Newsletter – June 2013

 
In This Issue

Ascetical Theology and Christian Psychology

Believing as we Behave

Ravished By Beauty

Not Destroyed

The Primary Human Problem – Part 4

A review of Grace in Addiction

Around the Web

June 2013
Happy Summer,

Here in Wisconsin, we had a very long winter with more snow than I have seen in a long time. As the father of three little ones, I was privileged to see what cabin fever truly looks like as I suspect many of you in northern climes were. The world is waking up, which is always a wonderful time of year. So too Soul & Spirit has been slumbering for a few months. There was a change in the publication structure which delayed some of our newsletters, though I am hopeful that we are now getting back to normal. This issue contains some wonderfully encouraging and engaging pieces that I hope you will benefit from. As always, I am eager for ideas and suggestions.

Jason Kanz, Ph.D.
Marshfield Clinic
kanz.jason@marshfieldclinic.org

Ascetical Theology and Christian Psychology
Rev’d Canon Dr. Kevin Goodrich, O.P.
Third Master of the Anglican Order of Preachers (Dominicans)

Ascetical theology is the study of the spiritual life or the study of the way of perfection. Classically, it traces its roots to the early fathers and mothers (desert and otherwise), but has been practiced by Christians of different stripes since the beginning. It could be said that our Lord Himself outlined the foundation principles of ascetical theology in the Sermon on the Mount (Matthew 5-7). Here Jesus makes it plain that the spiritual life cannot be limited to outward behavioral conformity, but must include a transformation of an individual’s inward disposition. Murder and adultery can – spiritually speaking – be committed in the heart, with words, as well as in the body (Matthew 5:22-3, 28). Ascetical theology, like modern expressions of Christian psychology, takes seriously the notion that our inward and outer lives matter to God and that by the power of the Holy Spirit, each can of us can be transformed, inside and out (Romans 12:1-2) […]

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Believing as we Behave
James Spiegel
Professor of Philosophy and Religion
Taylor University

It is common for people to think the causal connection between belief and behavior goes only one direction. As the German poet Heinrich Heine wrote, “The thought precedes the deed as the lightening the thunder” (Heine, 1986, p. 159). And a biblical proverb says, “As a man thinks, so is he” (Pr. 23:7). But the belief-behavior connection is a two-way street—they mutually impact one another. That behavior also impacts belief is borne out by psychological research on how people deal with conflicts between their conduct and convictions (Festinger, 1957; Albarracin and Wyer, 2000). Humans are naturally geared to seek consistency between them and thus resolve the cognitive dissonance such conflict creates. […]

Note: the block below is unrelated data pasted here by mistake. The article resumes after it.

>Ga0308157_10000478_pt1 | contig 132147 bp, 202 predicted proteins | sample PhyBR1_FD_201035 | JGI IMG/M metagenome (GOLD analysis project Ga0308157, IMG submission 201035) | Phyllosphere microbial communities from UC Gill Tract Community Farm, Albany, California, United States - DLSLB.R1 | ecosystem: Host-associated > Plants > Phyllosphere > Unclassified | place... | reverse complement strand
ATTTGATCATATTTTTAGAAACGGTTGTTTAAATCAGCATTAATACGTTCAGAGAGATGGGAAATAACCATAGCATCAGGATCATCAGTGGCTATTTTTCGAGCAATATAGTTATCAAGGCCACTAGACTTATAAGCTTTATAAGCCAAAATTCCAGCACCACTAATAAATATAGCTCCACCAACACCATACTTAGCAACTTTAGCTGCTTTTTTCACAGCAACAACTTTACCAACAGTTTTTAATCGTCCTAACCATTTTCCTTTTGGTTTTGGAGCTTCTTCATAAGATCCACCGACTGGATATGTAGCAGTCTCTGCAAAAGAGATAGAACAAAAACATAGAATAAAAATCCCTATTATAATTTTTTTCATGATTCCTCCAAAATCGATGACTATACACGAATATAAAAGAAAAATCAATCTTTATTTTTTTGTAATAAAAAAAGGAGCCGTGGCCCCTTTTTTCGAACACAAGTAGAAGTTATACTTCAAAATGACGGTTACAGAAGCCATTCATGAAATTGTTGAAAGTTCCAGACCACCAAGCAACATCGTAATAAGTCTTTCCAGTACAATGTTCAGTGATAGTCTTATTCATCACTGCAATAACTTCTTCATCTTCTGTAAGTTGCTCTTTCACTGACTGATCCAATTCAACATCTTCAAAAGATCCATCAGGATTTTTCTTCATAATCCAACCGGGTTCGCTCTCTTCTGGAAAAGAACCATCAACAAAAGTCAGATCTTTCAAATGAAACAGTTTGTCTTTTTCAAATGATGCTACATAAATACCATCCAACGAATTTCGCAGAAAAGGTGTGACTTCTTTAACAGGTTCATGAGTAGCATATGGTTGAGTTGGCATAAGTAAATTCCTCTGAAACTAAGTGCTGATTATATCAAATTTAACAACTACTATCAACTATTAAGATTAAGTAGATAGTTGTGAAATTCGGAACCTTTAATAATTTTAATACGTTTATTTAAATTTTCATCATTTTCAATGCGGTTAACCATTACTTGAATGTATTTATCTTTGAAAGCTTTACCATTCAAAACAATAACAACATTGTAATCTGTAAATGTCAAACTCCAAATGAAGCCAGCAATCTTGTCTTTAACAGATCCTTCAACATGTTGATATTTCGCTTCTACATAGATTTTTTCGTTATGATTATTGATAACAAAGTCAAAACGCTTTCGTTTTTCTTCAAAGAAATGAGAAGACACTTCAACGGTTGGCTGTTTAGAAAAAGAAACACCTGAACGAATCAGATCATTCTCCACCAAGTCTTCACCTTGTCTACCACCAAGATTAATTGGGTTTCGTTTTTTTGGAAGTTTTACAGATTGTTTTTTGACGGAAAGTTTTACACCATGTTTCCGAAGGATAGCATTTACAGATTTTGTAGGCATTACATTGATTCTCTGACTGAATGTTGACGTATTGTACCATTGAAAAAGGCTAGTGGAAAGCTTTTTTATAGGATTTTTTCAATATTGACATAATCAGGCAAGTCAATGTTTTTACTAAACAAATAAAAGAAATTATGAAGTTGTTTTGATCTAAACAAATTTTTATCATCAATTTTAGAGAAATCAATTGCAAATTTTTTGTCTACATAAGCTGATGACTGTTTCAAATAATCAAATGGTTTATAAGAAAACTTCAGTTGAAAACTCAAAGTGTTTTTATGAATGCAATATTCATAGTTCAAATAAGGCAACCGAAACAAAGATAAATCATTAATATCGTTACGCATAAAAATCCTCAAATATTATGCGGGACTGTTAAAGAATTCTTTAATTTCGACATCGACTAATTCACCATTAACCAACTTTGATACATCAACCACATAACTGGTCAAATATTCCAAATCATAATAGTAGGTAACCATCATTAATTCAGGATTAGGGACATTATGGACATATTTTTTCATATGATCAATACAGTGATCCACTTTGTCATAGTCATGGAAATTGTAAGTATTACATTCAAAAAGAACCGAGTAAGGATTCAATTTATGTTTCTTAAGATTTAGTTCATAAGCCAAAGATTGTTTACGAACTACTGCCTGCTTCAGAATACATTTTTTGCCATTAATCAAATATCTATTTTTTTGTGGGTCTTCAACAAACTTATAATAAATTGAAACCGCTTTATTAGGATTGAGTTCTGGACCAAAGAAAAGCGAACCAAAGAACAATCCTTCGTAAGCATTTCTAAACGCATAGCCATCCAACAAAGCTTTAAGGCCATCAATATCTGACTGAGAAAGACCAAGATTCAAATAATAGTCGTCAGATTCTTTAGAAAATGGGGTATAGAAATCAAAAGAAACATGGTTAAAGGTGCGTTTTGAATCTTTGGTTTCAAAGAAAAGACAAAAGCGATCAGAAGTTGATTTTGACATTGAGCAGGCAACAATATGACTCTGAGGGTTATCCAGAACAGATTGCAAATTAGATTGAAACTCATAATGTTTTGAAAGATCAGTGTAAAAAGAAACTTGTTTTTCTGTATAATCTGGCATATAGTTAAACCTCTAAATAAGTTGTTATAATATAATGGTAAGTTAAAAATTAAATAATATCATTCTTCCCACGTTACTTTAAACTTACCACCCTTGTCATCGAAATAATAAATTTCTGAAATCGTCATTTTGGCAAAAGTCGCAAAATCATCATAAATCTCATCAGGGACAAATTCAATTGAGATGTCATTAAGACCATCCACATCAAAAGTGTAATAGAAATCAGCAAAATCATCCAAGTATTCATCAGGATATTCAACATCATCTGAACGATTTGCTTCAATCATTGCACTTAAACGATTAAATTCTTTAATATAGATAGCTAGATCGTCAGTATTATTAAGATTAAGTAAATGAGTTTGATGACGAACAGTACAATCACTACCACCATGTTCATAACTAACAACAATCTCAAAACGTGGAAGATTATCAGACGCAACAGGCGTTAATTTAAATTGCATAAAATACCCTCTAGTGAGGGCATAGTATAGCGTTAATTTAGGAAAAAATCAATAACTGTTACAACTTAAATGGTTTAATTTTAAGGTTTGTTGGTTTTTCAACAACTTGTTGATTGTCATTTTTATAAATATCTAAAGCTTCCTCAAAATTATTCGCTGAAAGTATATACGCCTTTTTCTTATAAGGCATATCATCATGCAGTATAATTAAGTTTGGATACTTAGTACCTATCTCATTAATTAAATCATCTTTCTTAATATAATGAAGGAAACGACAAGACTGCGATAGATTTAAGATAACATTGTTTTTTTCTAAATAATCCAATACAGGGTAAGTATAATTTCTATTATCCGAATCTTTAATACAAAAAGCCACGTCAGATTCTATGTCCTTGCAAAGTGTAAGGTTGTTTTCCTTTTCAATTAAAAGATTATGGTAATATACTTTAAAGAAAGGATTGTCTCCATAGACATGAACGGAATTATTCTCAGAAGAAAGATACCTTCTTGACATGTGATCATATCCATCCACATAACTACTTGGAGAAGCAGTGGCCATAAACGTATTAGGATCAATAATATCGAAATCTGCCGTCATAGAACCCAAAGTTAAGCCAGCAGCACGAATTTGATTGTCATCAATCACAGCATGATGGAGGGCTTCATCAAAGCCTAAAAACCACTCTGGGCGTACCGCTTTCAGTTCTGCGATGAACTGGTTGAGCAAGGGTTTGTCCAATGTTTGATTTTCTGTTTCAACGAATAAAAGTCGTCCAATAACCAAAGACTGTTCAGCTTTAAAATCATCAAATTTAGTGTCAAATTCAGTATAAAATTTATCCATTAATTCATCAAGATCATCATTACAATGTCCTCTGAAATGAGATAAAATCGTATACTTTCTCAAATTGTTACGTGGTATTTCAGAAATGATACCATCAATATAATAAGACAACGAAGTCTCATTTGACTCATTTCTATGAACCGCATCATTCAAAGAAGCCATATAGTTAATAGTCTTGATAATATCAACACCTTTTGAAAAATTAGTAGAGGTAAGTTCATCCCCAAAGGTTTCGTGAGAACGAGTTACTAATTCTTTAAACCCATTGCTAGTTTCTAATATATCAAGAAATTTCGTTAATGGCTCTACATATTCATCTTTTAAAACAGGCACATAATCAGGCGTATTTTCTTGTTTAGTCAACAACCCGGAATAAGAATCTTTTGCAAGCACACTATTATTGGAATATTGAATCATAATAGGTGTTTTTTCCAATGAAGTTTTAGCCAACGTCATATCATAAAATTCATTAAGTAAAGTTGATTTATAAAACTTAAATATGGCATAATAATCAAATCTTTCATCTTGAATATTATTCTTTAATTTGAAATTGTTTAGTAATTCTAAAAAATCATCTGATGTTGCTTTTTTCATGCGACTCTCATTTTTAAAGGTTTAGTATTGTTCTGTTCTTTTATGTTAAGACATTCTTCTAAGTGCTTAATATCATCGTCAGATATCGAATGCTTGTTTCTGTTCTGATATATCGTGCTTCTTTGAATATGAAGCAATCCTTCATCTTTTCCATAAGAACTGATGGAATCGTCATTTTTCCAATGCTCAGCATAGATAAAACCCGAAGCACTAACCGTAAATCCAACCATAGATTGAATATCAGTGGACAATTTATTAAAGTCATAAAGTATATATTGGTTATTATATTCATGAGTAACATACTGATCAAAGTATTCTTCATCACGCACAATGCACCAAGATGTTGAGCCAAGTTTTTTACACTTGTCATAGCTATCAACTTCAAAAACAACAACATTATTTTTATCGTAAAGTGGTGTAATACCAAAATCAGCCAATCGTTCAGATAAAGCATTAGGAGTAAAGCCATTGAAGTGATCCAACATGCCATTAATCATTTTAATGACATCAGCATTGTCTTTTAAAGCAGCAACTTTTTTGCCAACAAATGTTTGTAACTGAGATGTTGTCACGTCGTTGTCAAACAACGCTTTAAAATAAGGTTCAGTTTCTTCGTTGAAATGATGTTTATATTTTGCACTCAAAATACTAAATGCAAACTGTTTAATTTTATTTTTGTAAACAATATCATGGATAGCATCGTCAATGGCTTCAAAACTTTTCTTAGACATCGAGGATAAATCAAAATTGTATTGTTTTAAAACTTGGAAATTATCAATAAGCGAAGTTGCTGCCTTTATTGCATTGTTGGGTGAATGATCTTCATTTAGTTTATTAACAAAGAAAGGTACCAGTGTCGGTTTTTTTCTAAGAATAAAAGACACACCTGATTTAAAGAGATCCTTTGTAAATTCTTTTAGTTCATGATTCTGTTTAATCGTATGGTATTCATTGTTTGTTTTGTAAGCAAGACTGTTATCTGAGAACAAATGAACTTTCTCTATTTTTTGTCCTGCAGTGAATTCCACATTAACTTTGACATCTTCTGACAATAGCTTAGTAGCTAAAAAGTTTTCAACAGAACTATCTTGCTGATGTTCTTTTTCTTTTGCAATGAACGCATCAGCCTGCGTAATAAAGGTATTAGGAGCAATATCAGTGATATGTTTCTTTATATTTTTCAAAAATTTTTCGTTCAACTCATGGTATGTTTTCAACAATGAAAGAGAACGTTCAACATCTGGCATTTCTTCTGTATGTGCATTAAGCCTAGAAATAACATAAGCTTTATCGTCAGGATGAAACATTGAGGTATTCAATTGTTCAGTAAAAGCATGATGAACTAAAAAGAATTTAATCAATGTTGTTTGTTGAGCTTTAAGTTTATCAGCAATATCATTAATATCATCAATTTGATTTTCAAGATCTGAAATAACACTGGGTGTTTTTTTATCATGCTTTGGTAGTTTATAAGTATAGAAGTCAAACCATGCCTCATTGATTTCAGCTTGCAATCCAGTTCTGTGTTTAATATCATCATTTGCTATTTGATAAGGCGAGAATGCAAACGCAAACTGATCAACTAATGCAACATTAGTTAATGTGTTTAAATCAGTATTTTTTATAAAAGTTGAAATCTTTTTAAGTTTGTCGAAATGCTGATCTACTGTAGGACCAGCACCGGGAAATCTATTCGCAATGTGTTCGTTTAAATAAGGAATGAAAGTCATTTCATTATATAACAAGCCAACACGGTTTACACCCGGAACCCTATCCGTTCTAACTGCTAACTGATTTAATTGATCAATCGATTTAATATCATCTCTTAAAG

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Ravished By Beauty
Jim Cofield
CrossPoint
www.cpministry.wordpress.com

Recently, Rich and I spent a couple days the staff, elders, and mates of Living Stones Church in Reno, Nevada. The lead pastor, Harvey Turner, and the 50 plus people attending the retreat were an absolute delight. They love Jesus and want a deepening relationship with the Triune God as they serve their community. They listened intently and asked great questions. […]

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Not Destroyed
Serena Woods

“But we have this treasure in jars of clay, to show that the surpassing power belongs to God and not to us. We are afflicted in every way, but not crushed; perplexed, but not driven to despair; persecuted, but not forsaken; struck down, but not destroyed; always carrying in the body the death of Jesus, so that the life of Jesus may also be manifested in our bodies.” -1 Corinthians 4:7-10 ESV […]

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The Primary Human Problem – Part 4
Rick Sholette, M.Div., Th.M.
Paraclete Ministries
www.paracleteministries-rsholette.com

In the final part of this four part series on “the primary human problem”, Rick Sholette addresses the issue of infirmity. —Jason Kanz […]

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A review of Grace in Addiction
Jason Kanz, Ph.D.
Marshfield Clinic

As a fan of the Mockingbird blog, over the past few months, I have seen occasional references to a book written by John Zahl entitled Grace in Addiction: The Good News of Alcoholics Anonymous for Everybody (2012). As a Christian psychologist, this book piqued my curiosity. Certainly, addictions are of interest to psychologists though many of us do not work intentionally or exclusively with addicts. Furthermore, I confess that despite my knowing that Alcoholics Anonymous (AA) has “a Big Book” and “12 steps”, I really did not know much about it and I was hoping this book could shed some light. […]

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Around the Web

5 most common disorders share genetic information. According to a recent study published in the journal Lancet, the 5 most common mental health issues—autism, ADHD, major depression, bipolar disorder, and schizophrenia share genetic material. This raises questions not only about our current diagnostic structure, but also about the ongoing role of genetic influences on psychological disorders […]

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